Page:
1994-95 champion Devils: An oral history, Pt. 2

Smoking-hot rookie Martin Brodeur inhales victory. (AP)

The New Jersey Devils won the Stanley Cup in the 1994-95 NHL season.

That fact outrages many, enrages some and excites others. The legacy of those Devils is often playing the infamous neutral-zone trap, which ushered in the league’s Dead-Puck Era. And although it is true those Devils netted only 15 more goals than it allowed, their 136 goals tied them for 13th overall — middle of the road — in the 26-team NHL.

While defence is what is remembered most about that season, there were so many other aspects at play. The Devils almost did not get the chance to win the Stanley Cup, and even when they did, it was under the shadow of a potential move from the Garden State.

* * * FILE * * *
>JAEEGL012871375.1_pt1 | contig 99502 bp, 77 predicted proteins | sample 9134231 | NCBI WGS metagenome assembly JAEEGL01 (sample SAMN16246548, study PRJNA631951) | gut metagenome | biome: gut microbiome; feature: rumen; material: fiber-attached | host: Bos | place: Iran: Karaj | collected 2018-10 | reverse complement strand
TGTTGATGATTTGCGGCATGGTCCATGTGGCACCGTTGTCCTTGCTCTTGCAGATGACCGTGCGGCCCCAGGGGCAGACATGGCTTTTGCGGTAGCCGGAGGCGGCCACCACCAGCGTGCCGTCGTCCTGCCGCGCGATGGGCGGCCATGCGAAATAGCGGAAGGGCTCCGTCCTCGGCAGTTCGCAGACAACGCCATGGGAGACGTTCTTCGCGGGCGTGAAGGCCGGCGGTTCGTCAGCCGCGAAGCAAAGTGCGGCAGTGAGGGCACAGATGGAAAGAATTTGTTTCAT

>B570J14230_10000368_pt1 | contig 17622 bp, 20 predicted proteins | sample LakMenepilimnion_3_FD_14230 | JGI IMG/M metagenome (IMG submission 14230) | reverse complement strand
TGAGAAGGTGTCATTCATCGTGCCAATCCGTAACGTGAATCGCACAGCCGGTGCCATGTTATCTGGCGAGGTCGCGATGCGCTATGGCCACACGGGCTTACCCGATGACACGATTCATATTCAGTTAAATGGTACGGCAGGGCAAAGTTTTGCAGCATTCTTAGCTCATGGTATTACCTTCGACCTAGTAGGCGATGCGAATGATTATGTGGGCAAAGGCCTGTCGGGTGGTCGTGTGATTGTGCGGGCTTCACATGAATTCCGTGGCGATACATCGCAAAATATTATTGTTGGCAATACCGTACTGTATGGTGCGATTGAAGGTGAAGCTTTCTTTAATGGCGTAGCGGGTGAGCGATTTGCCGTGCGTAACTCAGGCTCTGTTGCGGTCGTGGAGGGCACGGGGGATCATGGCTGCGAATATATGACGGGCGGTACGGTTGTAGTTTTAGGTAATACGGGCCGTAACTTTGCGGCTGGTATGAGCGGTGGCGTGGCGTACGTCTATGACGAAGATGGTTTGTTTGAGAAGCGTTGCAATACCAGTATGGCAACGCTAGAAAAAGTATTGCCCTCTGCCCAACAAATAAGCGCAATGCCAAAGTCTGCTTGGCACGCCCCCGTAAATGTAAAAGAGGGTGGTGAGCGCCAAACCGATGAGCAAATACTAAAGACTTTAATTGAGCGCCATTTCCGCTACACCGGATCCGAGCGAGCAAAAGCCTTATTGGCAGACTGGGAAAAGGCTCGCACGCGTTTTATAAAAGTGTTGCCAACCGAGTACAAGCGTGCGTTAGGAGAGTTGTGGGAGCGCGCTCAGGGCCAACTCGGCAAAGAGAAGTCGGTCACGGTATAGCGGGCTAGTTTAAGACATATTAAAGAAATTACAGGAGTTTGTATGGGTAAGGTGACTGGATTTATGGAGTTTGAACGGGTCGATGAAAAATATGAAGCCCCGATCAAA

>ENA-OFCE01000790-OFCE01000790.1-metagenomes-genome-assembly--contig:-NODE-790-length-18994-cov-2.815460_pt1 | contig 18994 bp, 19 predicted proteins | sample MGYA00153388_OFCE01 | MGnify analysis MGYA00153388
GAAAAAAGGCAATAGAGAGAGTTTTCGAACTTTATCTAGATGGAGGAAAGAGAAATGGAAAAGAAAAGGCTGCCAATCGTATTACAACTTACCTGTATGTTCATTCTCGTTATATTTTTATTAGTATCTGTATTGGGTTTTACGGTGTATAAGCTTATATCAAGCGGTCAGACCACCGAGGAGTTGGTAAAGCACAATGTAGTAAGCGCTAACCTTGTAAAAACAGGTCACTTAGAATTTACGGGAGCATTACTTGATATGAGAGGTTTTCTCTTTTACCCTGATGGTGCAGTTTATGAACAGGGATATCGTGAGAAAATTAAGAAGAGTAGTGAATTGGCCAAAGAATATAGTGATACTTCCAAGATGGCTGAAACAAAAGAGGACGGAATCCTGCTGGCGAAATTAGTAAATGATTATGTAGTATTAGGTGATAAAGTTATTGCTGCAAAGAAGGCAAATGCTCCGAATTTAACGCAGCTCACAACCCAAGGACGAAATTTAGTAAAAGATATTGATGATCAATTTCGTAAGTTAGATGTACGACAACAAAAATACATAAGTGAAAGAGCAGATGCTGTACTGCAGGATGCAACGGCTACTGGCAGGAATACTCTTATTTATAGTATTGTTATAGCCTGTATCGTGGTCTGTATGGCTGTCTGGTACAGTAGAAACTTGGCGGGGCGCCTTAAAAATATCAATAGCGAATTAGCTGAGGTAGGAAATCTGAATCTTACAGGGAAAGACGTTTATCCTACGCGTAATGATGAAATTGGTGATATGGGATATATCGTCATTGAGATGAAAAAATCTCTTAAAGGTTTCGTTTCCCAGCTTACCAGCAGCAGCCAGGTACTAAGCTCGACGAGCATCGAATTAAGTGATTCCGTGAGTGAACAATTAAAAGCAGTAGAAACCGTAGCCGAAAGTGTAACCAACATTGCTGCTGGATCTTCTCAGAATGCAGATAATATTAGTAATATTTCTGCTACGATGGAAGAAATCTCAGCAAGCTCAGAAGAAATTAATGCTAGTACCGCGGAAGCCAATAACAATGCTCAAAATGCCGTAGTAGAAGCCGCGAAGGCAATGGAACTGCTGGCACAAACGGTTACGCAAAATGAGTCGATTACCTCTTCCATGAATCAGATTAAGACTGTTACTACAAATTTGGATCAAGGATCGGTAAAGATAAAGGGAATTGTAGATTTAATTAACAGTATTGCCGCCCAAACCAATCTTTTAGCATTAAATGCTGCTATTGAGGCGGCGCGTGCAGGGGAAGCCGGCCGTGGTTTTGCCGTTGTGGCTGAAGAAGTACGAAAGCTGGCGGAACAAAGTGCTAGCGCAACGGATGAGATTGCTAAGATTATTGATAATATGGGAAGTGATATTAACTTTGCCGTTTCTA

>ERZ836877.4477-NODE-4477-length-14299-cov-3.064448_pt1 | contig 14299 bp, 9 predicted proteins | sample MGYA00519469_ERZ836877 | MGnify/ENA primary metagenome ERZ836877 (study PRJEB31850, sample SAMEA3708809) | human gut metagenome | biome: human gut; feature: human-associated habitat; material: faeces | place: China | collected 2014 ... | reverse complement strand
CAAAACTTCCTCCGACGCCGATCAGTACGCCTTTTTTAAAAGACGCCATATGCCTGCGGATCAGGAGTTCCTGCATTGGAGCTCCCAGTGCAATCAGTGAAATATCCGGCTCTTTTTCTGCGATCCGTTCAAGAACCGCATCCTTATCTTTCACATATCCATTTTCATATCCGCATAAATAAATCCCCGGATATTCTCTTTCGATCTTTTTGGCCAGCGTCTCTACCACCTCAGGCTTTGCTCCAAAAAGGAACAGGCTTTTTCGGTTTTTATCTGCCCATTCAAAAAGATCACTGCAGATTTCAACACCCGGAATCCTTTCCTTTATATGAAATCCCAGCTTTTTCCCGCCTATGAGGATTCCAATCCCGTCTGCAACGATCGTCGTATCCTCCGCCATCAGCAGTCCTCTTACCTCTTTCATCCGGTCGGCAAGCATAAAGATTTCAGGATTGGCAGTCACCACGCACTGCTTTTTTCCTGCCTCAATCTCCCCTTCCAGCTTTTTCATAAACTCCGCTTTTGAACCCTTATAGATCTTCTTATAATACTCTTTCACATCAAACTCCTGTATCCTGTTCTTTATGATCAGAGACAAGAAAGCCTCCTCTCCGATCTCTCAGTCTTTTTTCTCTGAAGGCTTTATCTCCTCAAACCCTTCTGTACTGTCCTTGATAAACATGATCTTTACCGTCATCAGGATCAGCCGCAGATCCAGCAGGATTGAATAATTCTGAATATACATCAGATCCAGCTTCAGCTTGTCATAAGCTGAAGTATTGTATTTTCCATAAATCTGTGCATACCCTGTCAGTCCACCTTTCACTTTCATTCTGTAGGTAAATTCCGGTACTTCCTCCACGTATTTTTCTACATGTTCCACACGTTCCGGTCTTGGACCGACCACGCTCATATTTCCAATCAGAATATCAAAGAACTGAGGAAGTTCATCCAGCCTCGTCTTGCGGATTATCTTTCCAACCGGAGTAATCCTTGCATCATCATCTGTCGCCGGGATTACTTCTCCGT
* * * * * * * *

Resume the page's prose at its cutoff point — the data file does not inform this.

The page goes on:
Also, the rival New York Rangers were nearly forced to wait 18 months to raise their banner, as the league’s first lockout threatened the 1994-95 season.

It’s been 20 years since the Devils claimed their first title. We decided to let the main characters tell their story this week.

1994-95 New Jersey Devils oral history: Part 1 / Part 2 / Part 3 / Part 4/ Part 5

Part 2: The Season that Almost Wasn’t

After the Rangers claimed the Cup in 1994 by winning back-to-back seven-game series, America’s most popular sports publication took notice of the NHL’s advancement.

Mike Emrick, longtime NHL and Devils commentator: We were supposed to have plundered the sport. In fact, there was a Sports Illustrated cover of how hockey, on the heels of the Rangers’ Stanley Cup win, was hot, and the NBA was not.